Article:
Kelong king

SINGAPORE - In less than a month, Singapore's infamous Kelong King may walk out of prison in Finland after serving 12 months of his two-year jail sentence.

But Wilson Raj Perumal is unlikely to return home.

Instead, he may be handed over to the Hungarian authorities to help them with match-fixing investigations there.

Since Wilson Raj's arrest in February last year in Helsinki, the world has seen how Singaporean syndicates have been involved in match-fixing on a global scale.

On Tuesday, a clean-shaven Wilson Raj returned to a Finnish court to appeal against his sentence for manipulating Finland's premier league.

During his trial last July, his lawyer, Mr Pertti Poykko, said that although Wilson Raj admitted to most of the match-fixing allegations, he had denied some of them.

Hence, he is asking for a lighter sentence.

Under Finnish law, Wilson Raj would have to serve about half of his two-year sentence before being eligible for release for good behaviour.

At least two senior Finnishofficers told The New Paper that he is unlikely to return to Singapore soon.

Chief detective Jukka Lakkala told TNP that the Hungarian authorities want Wilson Raj's help in kelong investigations there.

Said Mr Lakkala from Finland's National Bureau of Investigation: "It all depends on the outcome of his appeal hearing.

"After that, maybe sometime in late February or early March, Wilson will be sent to Hungary. We can confirm this.

"He will be in their custody for about one month."

Wilson Raj had bribed as many as 11 football players in the Finnish league with a total of 470,000 euros (S$770,000).

Finnish prosecutor Maija Mononen said: "The appeals hearing will end next Tuesday and the court's decision will come later.

"The Hungarian prosecutors have asked for him. But for what, (that) remains to be seen."

Not unusual

Hungary's request is not unusual, said a spokesman for the International Affairs Department in Finland.

Under Finnish laws, other European Union (EU) countries can ask for Wilson Raj's extradition to help with current investigations, said Mr Juha Korhonnen from the Ministry of Justice.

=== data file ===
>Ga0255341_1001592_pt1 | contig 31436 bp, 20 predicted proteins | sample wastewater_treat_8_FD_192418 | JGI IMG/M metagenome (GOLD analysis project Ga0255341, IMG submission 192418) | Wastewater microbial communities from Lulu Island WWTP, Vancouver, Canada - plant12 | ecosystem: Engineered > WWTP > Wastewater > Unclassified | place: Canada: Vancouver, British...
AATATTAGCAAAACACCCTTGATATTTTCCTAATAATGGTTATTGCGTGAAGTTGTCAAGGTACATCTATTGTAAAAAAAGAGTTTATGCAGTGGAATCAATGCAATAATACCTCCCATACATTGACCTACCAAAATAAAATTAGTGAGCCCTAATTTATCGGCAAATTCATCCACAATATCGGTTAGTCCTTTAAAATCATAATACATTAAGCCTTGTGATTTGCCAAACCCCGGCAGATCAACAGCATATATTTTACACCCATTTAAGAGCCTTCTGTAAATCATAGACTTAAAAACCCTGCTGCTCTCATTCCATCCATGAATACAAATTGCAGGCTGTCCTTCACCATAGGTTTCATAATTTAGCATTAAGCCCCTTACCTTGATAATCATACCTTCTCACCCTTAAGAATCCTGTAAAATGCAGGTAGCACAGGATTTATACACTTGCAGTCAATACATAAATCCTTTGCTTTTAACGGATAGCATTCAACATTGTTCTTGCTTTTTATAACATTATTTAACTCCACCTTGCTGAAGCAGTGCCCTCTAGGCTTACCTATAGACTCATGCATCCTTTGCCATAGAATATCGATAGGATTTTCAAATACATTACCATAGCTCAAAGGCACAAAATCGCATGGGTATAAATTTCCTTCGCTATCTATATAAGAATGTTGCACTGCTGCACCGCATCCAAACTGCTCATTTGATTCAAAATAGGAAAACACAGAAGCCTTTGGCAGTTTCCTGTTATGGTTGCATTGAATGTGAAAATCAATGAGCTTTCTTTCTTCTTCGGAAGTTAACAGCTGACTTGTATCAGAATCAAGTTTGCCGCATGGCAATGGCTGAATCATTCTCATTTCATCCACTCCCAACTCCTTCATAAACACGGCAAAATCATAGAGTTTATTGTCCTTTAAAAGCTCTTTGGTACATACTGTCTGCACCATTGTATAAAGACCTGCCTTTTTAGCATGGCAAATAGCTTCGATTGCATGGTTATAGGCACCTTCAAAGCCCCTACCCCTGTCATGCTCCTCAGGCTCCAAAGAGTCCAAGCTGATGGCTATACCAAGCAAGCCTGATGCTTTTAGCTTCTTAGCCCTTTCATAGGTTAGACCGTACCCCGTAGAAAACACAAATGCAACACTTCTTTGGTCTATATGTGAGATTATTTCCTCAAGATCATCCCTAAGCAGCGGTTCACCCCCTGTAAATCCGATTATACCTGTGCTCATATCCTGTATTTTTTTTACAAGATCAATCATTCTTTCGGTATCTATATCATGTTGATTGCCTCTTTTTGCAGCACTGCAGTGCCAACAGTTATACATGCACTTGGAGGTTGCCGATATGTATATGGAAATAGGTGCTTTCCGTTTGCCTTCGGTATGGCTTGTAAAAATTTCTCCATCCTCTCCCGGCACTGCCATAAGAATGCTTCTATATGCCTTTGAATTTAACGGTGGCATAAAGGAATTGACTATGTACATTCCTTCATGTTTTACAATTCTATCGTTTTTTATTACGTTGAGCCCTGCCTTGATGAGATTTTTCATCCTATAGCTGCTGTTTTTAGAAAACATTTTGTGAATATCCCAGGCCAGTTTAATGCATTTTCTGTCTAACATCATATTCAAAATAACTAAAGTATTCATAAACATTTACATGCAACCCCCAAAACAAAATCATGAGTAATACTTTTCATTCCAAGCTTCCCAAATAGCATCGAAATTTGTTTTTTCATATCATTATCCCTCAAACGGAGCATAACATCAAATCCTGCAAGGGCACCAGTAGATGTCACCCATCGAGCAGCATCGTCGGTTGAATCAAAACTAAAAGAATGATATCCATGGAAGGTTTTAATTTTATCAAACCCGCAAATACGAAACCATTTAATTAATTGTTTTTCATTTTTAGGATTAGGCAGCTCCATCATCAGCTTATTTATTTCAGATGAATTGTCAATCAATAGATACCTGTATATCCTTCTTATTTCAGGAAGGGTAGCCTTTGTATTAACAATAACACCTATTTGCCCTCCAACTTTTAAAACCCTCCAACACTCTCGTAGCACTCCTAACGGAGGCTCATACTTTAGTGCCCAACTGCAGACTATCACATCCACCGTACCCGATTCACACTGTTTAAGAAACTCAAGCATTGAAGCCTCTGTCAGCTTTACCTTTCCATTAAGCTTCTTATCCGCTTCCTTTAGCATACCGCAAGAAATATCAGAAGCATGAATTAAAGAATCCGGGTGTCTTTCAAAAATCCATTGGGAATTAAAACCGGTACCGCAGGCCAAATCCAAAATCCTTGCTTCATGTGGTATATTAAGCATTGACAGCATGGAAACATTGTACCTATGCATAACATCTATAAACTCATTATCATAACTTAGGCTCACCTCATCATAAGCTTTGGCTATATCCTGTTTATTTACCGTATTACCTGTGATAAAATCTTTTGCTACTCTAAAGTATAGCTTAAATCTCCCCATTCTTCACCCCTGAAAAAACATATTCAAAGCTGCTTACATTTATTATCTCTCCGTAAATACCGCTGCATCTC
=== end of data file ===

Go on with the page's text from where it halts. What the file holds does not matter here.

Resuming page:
He said: "So far, no country outside the EU has asked for his extradition.

"If that had been the case, our department would have been alerted as we deal with foreign requests for extradition.

"But member EU countries can ask for Wilson Raj's extradition due to an arrangement our governments have. We are bound by this."

The idea of Wilson Raj going on a "world tour" was explored last year in TNP.

An investigator from football's world governing body Fifa had said many countries wanted to learn more about the scale of match manipulation by syndicates.

In particular, countries like Hungary had named Wilson Raj as a link to match-fixing allegations there.

It is unclear whether Wilson Raj would be liable to prosecution or receive immunity if he cooperates in the countries that have asked for him.

TNP's query to his lawyer was not answered by press time.

Wilson Raj's interviews with Finnish police last year had shed light on how his syndicate operated - he admitted he was one of five shareholders from Slovenia, Bulgaria, Croatia and Hungary who report to alleged Singaporean financier Dan Tan Seet Eng.

Hungarian newspaper Blikk reported late last year that all the fixes in Hungary were allegedly decided in Singapore.

Dr Fazekas Geza, a Hungarian anti-corruption spokesman, declined to give details of the extradition as investigations are ongoing.

Last year, Dr Geza said investigations showed that the Asian-financed syndicate spent between 40,000 eurosand 85,000 euros per match to bribe Hungarian football players and referees.

TNP understands that Wilson Raj was close to two Hungarians arrested by police in a November raid.

This article was first published in The New Paper.